A judge tossed out B. Scott’s discrimination lawsuit against BET this week. According to the ruling, the network had the 1st Amendment right to force the transgender host to wear mean’s clothing.
As we reported earlier, the celebrity blogger filed the suit after the BET Awards last year. He claimed the channel humiliated him on the red carpet by forcing him to change from women’s clothes into men’s clothes, and then pulling him off the show entirely.
The judge ruled that BET can run their production the way they like and dismissed the case all together.
Scott said he has plans to appeal the decision. He told TMZ, “It disheartens me that the message sent today wasn’t a message of acceptance, but rather it’s acceptable to discriminate against transgender individuals on the basis of their gender identity and expression.”
Read his side of the story in an open letter he penned back in July.
I met with a producer of the show the night before and showed her the ensemble. She said it was acceptable and requested I send over a picture so that she could forward it to whomever she needed to. The picture of the complete outfit was sent over and everything was fine. At all points during this process, everything I was going to wear or considering wearing was both discussed and approved. According to BET, everything had to be approved because I was hosting sponsored segments and the sponsors needed to be comfortable.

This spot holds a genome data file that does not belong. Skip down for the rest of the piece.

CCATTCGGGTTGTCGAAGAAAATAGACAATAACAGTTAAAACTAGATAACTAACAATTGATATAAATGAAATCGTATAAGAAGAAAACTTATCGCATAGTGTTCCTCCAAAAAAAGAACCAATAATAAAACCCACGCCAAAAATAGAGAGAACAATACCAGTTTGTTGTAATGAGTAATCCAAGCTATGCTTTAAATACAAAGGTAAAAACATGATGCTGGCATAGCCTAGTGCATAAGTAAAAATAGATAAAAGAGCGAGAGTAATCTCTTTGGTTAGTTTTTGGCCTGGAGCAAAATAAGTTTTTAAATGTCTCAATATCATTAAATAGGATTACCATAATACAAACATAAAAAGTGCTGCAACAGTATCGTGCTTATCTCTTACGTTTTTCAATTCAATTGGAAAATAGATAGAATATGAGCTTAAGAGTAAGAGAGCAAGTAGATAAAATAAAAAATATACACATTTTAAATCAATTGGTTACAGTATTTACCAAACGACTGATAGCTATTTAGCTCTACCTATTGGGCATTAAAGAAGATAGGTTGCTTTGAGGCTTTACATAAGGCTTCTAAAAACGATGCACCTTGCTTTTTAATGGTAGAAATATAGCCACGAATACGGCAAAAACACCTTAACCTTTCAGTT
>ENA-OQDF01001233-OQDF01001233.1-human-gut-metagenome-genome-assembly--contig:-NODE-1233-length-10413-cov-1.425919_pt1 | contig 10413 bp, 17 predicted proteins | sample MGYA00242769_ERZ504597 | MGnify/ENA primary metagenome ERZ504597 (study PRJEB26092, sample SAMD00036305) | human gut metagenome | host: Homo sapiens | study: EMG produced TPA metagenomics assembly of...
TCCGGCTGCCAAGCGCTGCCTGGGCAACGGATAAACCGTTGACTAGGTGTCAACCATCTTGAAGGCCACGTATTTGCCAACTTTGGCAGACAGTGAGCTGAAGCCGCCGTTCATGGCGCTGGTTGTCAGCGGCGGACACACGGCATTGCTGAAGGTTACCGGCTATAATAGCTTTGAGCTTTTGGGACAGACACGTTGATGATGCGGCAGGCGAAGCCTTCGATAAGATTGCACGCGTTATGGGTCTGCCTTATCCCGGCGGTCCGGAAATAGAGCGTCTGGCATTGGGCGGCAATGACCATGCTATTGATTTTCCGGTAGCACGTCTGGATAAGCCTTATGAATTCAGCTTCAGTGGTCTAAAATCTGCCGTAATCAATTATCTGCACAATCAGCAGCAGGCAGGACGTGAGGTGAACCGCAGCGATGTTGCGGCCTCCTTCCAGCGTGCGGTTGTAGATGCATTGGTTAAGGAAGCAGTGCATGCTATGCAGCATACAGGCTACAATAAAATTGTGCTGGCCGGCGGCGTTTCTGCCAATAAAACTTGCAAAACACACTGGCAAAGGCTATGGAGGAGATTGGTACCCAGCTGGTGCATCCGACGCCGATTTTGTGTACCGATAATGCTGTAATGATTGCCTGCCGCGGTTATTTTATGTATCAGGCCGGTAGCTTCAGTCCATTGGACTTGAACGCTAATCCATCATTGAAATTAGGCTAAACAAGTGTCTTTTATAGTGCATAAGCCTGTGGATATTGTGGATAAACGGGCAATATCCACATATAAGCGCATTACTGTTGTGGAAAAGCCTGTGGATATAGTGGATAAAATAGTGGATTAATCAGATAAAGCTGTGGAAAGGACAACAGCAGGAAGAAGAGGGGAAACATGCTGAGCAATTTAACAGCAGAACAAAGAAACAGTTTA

The morning of the show I arrived on set at 10am for rehearsals. During rehearsals I sent the new outfit over to wardrobe to be steamed. Everybody involved in the process knew what I was wearing and began preparing the pieces accordingly.
…After rushing to make it to the red carpet in time, I was escorted by several members of production down to the stage. Everybody I spoke with commented on how fabulous I looked. There was never any indication that there was an issue. There was no pushback. I was simply there to do my job.
After interviewing AJ Calloway for my first segment I was literally yanked backstage and told that my look from head to toe “wasn’t acceptable.”
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